The second most populous city in Larimer County after Fort Collins, Loveland is a business hub for northern Colorado and has received numerous awards in recognition of its
livability. Founded in 1877 along the newly built Colorado Central Railroad, the town was
primarily agricultural up until the 1950s. The economy later diversified with a number of
manufacturing companies and the arrival of the Medical Center of the Rockies. Its location
in the foothills and proximity to the Rocky Mountains make Loveland an attractive base for
active residents who love the outdoors. Recreational opportunities abound. The city also has
several shopping centers, including the Outlets at Loveland. Loveland has a large community of artists, with more than 300 pieces of public art on view around the city. An annual
sculpture exhibition attracts artists and artwork from around the United States each summer.
Loveland is also known for its popular Valentine Re-Mailing Program, in which people from
around the world send their valentines to Loveland to be hand-stamped with a special verse
and postal cancellation before being re-mailed to their intended recipients.
The seat of Larimer County, Fort Collins is located at the base of the Rocky Mountains, 65 miles north of Denver. It is the fourth most populous city
in the state, with 156,000 residents. The city’s largest employer is Colorado State University, Colorado’s land grant university and a leading research
institution in the fields of infectious disease, atmospheric science and clean energy technologies, attracting high achieving students in the sciences. Fort
Collins is also home to a diverse mix of manufacturing, high-tech, and service-related businesses. The historic downtown hosts a number of festivals
each year and cultivates healthy arts and culture, music and dining scenes. A number of thriving microbreweries call Fort Collins home, including New
Belgium Brewing, and the Colorado Brewer’s Festival is held here each June. The Colorado Marathon, an annual run along the Poudre Valley, ends in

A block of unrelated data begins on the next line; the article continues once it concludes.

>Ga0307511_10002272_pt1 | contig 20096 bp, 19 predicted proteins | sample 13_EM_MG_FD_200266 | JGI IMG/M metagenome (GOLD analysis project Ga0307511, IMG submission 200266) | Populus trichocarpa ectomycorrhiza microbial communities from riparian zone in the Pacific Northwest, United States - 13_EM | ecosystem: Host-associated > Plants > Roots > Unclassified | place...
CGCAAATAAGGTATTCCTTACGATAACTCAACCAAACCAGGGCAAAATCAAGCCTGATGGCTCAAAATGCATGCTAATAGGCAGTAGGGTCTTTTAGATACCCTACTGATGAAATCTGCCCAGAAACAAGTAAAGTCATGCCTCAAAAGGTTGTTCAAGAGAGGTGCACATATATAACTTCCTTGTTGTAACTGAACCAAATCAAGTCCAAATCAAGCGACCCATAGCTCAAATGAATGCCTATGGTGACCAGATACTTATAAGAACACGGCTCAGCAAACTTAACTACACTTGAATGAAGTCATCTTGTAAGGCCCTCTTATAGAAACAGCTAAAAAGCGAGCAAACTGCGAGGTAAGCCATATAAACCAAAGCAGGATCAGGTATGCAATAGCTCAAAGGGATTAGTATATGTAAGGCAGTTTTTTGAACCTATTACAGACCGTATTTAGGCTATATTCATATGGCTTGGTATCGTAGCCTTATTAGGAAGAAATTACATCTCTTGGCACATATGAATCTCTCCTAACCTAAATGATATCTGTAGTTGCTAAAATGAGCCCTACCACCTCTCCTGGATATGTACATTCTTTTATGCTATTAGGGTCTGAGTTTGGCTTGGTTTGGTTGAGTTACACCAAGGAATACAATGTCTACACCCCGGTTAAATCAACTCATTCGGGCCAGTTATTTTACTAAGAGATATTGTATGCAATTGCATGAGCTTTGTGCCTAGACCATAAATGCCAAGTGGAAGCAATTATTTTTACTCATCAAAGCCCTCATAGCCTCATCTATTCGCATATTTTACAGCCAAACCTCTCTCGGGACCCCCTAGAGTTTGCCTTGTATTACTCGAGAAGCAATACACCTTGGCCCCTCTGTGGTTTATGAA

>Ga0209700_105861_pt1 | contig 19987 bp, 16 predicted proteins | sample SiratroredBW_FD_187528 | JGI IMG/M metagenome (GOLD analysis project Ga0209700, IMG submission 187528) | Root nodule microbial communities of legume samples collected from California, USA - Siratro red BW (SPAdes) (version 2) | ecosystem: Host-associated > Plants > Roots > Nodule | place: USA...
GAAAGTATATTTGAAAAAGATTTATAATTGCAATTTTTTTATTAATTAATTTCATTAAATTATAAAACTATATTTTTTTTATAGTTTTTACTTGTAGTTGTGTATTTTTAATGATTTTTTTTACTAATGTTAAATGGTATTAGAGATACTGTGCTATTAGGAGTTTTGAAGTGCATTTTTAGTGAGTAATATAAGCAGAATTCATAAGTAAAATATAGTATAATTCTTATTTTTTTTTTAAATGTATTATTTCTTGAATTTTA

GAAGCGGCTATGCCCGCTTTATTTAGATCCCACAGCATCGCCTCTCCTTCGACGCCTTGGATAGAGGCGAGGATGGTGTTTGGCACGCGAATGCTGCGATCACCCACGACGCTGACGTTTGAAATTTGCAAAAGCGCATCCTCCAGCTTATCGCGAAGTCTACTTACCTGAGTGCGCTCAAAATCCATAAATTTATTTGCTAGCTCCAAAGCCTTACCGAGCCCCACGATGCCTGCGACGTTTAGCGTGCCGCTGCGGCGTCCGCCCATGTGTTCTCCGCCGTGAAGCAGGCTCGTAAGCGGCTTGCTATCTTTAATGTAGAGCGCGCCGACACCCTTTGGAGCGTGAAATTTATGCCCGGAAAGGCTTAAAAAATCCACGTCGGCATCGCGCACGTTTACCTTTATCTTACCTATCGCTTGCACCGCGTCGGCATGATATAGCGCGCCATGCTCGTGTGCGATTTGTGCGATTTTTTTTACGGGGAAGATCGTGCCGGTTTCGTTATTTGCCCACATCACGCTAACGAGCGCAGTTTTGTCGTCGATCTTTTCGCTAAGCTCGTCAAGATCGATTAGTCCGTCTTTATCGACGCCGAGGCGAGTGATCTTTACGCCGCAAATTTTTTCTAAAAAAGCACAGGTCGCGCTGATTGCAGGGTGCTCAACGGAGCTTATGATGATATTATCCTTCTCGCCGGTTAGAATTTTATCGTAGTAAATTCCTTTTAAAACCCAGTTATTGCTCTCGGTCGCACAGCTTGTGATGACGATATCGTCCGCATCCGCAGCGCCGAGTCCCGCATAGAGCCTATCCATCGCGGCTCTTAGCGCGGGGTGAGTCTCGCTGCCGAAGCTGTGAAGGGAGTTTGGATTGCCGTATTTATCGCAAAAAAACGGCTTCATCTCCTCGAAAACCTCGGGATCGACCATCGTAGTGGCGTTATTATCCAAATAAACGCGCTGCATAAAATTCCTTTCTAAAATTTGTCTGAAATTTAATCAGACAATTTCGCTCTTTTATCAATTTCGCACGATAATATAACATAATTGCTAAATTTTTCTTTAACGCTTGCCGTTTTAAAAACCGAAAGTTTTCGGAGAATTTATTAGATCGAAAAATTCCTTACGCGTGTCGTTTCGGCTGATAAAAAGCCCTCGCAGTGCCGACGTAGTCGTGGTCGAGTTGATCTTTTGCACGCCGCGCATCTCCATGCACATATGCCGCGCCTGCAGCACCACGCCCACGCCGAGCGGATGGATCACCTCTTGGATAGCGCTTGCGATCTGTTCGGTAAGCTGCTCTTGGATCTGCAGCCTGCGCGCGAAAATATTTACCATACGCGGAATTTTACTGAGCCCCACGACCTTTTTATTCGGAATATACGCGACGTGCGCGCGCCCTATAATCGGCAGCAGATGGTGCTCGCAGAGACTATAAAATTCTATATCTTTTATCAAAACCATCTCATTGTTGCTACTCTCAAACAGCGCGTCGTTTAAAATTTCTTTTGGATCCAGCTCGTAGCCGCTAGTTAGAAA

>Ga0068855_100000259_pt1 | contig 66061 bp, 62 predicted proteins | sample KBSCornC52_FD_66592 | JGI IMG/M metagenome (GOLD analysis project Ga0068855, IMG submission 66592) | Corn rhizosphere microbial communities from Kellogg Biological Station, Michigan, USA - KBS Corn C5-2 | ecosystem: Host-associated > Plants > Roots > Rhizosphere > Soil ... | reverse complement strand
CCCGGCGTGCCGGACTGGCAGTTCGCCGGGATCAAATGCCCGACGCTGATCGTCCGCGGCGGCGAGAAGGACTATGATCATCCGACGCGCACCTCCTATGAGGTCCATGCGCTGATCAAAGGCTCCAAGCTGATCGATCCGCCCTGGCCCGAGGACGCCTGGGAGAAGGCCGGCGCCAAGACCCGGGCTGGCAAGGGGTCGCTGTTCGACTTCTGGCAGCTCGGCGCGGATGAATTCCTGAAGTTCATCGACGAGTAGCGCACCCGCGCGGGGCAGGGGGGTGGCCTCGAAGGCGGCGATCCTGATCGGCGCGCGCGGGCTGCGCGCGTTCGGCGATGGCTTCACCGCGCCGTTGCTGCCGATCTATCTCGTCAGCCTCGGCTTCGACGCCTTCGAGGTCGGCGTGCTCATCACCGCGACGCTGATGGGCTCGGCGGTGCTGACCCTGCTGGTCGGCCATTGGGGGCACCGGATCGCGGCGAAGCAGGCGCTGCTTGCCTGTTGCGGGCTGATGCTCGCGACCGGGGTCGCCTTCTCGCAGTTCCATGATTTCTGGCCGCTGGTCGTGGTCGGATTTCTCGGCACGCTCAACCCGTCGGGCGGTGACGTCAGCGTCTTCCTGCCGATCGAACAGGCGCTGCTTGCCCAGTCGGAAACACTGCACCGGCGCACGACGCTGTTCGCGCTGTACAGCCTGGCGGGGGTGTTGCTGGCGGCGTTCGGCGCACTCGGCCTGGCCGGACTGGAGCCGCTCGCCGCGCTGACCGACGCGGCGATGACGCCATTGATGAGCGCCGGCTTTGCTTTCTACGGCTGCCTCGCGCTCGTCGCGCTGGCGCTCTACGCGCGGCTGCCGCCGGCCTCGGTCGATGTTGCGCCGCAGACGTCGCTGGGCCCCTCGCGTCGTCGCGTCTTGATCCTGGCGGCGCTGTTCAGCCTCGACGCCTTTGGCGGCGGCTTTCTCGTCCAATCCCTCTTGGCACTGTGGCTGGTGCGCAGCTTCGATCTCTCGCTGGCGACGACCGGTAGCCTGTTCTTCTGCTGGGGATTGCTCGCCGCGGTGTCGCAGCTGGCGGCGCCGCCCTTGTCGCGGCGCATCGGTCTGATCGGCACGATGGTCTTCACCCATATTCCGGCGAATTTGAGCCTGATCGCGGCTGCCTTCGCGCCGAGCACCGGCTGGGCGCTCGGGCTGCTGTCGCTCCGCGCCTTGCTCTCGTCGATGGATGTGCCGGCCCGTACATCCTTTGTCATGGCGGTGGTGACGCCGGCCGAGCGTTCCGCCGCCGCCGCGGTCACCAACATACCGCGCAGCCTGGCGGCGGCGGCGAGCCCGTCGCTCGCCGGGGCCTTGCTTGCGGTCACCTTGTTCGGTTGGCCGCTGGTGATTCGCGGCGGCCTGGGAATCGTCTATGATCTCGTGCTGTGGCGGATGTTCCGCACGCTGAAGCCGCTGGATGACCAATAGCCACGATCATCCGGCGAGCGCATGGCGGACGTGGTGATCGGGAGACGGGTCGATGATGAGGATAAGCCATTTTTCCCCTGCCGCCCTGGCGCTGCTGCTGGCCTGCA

downtown Fort Collins. The area attracts a diverse spectrum of residents who enjoy the outdoors, recreational activities and the city’s entertainment
and cultural options. Money magazine has repeatedly named Fort Collins among the top ten best places to live in the country.
Early development in Windsor centered on farming and the arrival of the railroad.
The scenic setting that attracted early residents continues to appeal today, with views
of Longs Peak and other mountains to the west throughout most of the town. Windsor’s central location near larger population centers in Northern Colorado and its
close proximity to I- 25 have fueled extensive growth in the last few decades. Wind
energy business Vestas operates a turbine factory and several related companies in the
area. Windsor’s abundant outdoor space provides outstanding recreational opportunities. The Cache la Poudre River runs right through the town, and features a bicycle
and pedestrian trail along its banks. Windsor Lake, a small reservoir with a 2.25-mile
bike path, is a popular fishing spot. Residents enjoy access to 25 parks totaling more
than 200 acres. The city also hosts summer concerts, the Windsor Fine Arts Festival
each August, and an annual Labor Day weekend Harvest Festival, with a parade, hot
air balloon rides, and a carnival.
Photo by Dick Knapp/Dick’s Photography
Courtesy of the City of loveland